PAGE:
Granted, they were "only" in the range just below 8, rather than the 9+ forecast for the Northwest. But buildings in the middle of the country are not built with earthquakes in mind. No seismic building codes. Lots of brick buildings. Which means that the physical destruction will be far greater than what a similar magnitude quake would do on the West Coast (even in the Northwest).

Also, the Northwest has a fair number of folks who are transplants from California. They may be assuming that their new homes are not much at risk. But when a quake hits, they at least have reflexes for reacting. It won't help if they are in the tsunami zone, but it could make a big difference elsewhere.

I think they are still trying to figure out why the New Madrid earthquake happened

http://www.sciencemag.org/news/2016/09/scientists-may-have-solved-mystery-giant-midwest-earthquakes

Thanks for that link, lj.

I hadn't realized that source of the New Madrid quake was such a mystery. I mean, the Ozarks had to come from somewhere -- mountains don't just magically appear.

I had thought that either there are plates moving over/past each other (the ring of fire), or there is a magma hot spot below (Hawaii). But either way, if you have mountains, you are going to get quakes . . . unless the mountains are really, really old ones (the Appalachians) where the cause is long gone.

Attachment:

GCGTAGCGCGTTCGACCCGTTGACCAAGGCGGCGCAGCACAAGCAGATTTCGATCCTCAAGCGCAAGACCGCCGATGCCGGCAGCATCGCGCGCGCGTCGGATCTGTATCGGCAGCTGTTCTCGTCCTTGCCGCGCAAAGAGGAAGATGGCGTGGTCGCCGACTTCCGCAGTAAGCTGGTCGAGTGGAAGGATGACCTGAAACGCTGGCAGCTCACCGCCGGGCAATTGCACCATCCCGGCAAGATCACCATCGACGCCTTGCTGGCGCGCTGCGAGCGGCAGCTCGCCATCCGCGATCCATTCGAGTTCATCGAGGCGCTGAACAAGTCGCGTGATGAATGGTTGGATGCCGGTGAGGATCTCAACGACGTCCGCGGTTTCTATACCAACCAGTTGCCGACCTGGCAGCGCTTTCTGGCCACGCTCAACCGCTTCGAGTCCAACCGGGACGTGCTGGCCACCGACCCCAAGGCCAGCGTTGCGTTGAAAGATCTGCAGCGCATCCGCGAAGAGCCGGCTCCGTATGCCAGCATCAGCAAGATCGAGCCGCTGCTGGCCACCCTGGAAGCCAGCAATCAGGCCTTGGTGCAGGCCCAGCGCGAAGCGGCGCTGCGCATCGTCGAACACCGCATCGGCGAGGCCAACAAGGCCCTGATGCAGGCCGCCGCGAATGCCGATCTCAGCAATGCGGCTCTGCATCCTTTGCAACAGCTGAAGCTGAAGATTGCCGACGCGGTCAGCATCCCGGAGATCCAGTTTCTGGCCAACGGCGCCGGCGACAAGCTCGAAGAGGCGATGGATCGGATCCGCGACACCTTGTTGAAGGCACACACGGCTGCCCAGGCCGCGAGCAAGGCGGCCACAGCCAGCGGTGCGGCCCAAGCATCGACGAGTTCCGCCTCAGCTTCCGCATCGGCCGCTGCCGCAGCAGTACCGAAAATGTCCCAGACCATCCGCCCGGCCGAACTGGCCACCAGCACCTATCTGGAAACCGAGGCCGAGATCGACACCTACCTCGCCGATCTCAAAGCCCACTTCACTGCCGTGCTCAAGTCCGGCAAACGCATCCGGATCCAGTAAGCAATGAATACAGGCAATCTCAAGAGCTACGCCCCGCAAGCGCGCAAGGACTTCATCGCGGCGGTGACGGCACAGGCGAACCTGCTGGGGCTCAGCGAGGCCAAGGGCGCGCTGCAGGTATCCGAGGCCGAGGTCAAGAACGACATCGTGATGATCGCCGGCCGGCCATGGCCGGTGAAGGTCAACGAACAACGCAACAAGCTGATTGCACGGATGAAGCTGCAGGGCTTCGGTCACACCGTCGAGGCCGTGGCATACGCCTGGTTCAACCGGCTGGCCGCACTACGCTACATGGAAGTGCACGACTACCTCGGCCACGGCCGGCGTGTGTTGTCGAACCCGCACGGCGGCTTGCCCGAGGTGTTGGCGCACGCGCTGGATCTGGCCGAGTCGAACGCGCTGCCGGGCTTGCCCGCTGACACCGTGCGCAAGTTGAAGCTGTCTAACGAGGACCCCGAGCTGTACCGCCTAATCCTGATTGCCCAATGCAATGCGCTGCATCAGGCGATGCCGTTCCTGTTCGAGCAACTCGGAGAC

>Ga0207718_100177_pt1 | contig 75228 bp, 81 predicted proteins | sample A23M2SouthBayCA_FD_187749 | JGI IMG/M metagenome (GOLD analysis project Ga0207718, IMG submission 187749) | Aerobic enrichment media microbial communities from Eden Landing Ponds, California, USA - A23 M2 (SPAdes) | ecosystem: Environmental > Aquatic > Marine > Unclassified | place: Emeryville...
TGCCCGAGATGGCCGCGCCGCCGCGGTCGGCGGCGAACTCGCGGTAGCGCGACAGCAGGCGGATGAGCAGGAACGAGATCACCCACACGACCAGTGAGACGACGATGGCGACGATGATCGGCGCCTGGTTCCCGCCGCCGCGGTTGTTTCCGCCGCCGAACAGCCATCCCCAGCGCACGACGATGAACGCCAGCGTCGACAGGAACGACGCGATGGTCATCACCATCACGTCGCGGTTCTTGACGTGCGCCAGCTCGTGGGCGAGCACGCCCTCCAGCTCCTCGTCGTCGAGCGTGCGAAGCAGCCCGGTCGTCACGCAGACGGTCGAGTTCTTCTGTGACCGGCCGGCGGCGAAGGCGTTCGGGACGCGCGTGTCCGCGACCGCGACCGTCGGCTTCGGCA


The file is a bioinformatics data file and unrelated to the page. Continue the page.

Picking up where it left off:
wj,

The Appalachians are, tectonically, part of the same mountain range as the Scandes in Sweden and Norway. They are not that old, only a couple of hundred million years, but thankfully, seismically inactive. In North European scale of geological time, a few hundred milliom year is not much, though.

Otherwise than that, I would say that Stockholm has one of the most pleasant climates in the world. The city is located deep inside an archipelago, on the Western coast o the Baltic sea. As the prevalent wind direction is southwesterly, it means that storms don't hit it directly from the sea but are always mitigated by the continent or by the archipelago. The higjest temperatures are in low 30s centigrade, and it never gets really cold. The amount of precipitation is enough to keep plants green without irrigation, and takes place rather evenly throughout the year.

Helsinki is much worse, as it is almost directly by the sea, with very little archipelago to shelter it, and the prevalent wind comes from the sea, making streets really chilly. In this regard, e.g. Tampere is much nicer, but as it is inland, most people in the world would find it a bit cold in the winter.